Surface Resonance…

Phase 5.2: Research Detail - articulation of building materials

During Phase 5 I explored new materials and miking techniques, to expand the tonal range and complexity I could employ.


Exploring materials

My previous works involved an interaction between one or two different recorded materials (such as windows and sheet metal) plus other ambiences or effects.

In the 'March table project' I focused on new sounds and textures that occupied a higher frequency register. I also used smaller elements and features in addition to the larger vibrating materials. These included wires on metal, thin aluminium, and glasses and bolts on metal and glass.

I applied less hand dampening and releasing than with earlier works, focusing instead on the miking approach.

Movie - Example experiments setting up window resonance and partial dampening

I used very close miking techniques (a few mm away from the surface) to highlight particular buzzes and resonances from the materials that were specific to points on the surface. I also recorded at locations close to the surface where multiple strong vibration points (anti-nodes) could be heard interacting.

To make a more complex work, I made many recordings, with up to 15-20 to draw from for any one passage.

This layering process presented a new challenge. The resonating materials were largely inharmonic, and the structures of their overtones don't follow neat or even structures. Consequently, with layering, it was difficult to find overlaps that married well, particularly when using different types of materials together.

I spent a considerable amount of time eq'ing and applying effects to narrow or strip down to the essence of each sampled sound, to maximise the potential for using sounds alongside each other.

While the end result was over-processed and dense, these steps helped me to understand the nature of vibration sounds and how to best reveal and inter- relate them.

Example of exploring the range of vibrating materials more fully – trying for most discordant, strongly excited sound from smaller section of metal plate, then moving into sound of large, thin resonant metal sheet, and sound of clips from a case. The latter part illustrated the idea of vibration sound on the edge of sensation – underpinning the sound was a deep throbbing sensation from the table. Note that, with the deep sensation the auditory experience was very different, and more ‘subdued’ than the sound file would suggest.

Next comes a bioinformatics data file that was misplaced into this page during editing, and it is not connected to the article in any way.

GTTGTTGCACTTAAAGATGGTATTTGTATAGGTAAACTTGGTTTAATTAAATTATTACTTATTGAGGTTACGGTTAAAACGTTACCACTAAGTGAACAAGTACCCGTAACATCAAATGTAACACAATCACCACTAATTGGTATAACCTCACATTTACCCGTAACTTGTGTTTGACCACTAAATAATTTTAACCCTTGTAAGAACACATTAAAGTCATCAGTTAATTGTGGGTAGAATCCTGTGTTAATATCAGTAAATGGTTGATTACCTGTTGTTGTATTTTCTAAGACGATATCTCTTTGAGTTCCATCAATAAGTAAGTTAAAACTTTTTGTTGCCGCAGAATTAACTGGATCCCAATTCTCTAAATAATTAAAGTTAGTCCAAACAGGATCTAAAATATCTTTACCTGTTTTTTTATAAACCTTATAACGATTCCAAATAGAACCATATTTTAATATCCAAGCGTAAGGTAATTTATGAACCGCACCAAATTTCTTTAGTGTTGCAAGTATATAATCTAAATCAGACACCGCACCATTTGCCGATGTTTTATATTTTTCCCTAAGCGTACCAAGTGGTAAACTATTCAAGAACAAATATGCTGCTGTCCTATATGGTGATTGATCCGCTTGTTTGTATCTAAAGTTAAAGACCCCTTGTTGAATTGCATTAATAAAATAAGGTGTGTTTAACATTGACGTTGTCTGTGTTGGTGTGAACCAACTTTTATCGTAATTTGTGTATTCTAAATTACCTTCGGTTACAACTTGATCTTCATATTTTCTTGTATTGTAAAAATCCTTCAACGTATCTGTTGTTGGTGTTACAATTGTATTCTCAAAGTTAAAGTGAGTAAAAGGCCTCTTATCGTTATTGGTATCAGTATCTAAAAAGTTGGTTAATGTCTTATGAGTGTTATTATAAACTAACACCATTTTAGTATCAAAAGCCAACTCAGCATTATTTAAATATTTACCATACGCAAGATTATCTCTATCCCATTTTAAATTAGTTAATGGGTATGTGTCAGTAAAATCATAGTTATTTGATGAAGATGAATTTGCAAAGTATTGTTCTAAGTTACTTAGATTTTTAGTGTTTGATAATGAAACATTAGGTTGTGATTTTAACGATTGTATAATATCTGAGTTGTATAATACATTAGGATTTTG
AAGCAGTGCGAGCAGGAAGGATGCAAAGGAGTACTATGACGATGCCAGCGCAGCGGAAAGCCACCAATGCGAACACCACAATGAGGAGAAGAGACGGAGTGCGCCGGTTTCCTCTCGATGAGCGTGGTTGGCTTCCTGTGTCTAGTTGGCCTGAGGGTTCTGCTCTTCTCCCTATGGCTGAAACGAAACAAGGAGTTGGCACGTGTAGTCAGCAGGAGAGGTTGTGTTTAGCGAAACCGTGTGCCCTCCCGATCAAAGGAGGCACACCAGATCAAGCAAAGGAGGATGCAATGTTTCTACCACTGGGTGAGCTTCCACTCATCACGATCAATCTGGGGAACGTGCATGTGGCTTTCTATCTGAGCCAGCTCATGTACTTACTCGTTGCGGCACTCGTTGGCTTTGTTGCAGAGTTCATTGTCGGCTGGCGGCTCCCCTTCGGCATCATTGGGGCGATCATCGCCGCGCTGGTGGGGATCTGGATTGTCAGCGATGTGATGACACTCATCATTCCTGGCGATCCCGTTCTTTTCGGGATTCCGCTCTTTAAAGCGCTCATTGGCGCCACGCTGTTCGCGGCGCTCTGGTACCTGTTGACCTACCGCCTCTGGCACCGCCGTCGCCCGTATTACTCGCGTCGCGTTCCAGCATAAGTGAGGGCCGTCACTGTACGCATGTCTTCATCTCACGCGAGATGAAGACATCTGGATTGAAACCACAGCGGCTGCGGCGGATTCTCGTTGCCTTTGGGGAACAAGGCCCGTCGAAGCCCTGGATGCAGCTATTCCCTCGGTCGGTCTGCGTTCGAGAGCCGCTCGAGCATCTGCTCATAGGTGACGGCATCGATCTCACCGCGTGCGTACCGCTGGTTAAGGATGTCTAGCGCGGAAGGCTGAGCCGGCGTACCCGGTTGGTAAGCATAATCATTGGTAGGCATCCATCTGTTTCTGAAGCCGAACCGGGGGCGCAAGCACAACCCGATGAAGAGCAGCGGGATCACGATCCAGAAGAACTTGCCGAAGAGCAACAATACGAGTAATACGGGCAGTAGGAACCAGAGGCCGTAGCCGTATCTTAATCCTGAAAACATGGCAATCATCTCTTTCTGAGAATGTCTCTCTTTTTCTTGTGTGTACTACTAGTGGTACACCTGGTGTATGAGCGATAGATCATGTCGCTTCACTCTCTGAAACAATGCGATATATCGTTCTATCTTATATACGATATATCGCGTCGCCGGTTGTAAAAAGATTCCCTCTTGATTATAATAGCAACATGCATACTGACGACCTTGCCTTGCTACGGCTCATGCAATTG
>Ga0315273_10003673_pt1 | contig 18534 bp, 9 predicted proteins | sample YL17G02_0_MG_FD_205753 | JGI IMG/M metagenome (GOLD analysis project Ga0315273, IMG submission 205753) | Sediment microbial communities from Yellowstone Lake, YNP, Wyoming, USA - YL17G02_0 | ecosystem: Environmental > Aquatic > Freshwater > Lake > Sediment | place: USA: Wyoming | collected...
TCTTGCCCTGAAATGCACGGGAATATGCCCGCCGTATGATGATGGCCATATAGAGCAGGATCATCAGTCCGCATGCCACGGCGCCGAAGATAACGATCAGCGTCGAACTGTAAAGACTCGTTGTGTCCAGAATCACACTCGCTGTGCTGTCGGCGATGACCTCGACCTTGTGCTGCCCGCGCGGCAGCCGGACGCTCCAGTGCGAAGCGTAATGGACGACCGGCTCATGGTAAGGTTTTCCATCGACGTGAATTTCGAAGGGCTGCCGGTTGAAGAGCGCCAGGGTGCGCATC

At this time I moved away from making the most discordant sound available and was trying to bring out the smaller items responding to the vibration. In this excerpt I used very close micing of wires on metal, and objects on glass. I aimed to open up and move away from the windows that I had used earlier. The structure of the work had also dramatically changed at this time, as I was guided by the sound, over vibration.

Here I dealt with the challenge of layering various recordings taken from resonating metal plates. I aimed for greater complexity and interaction than in previous works, but having to carve up/filter out sounds substantially has they didn’t have any naturally matching harmonic pattern. This the ‘loudest’ point in the piece at its conclusion - subdued in comparison to the earlier made sound sample above.

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Reference Material

  • recording glass on glass
  • metal with wire rattle
  • close micing on particular spots
  • vibrating wire
  • working with many layers - top tracks for vibration, others from recordings